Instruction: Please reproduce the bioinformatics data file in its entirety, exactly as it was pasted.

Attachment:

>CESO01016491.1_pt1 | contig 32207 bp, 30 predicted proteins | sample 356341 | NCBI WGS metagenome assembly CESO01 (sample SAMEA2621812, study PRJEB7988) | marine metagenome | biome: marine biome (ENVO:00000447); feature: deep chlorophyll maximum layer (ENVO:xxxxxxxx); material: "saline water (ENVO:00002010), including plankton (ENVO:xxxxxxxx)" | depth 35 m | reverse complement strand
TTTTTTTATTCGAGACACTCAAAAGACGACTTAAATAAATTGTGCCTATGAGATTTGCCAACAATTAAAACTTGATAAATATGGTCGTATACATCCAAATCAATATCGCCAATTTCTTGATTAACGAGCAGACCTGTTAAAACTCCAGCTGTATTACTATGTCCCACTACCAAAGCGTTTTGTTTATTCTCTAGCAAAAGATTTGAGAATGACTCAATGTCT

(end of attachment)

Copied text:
>CESO01016491.1_pt1 | contig 32207 bp, 30 predicted proteins | sample 356341 | NCBI WGS metagenome assembly CESO01 (sample SAMEA2621812, study PRJEB7988) | marine metagenome | biome: marine biome (ENVO:00000447); feature: deep chlorophyll maximum layer (ENVO:xxxxxxxx); material: "saline water (ENVO:00002010), including plankton (ENVO:xxxxxxxx)" | depth 35 m | reverse complement strand
TTTTTTTATTCGAGACACTCAAAAGACGACTTAAATAAATTGTGCCTATGAGATTTGCCAACAATTAAAACTTGATAAATATGGTCGTATACATCCAAATCAATATCGCCAATTTCTTGATTAACGAGCAGACCTGTTAAAACTCCAGCTGTATTACTATGTCCCACTACCAAAGCGTTTTGTTTATTCTCTAGCAAAAGATTTGAGAATGACTCAATGTCT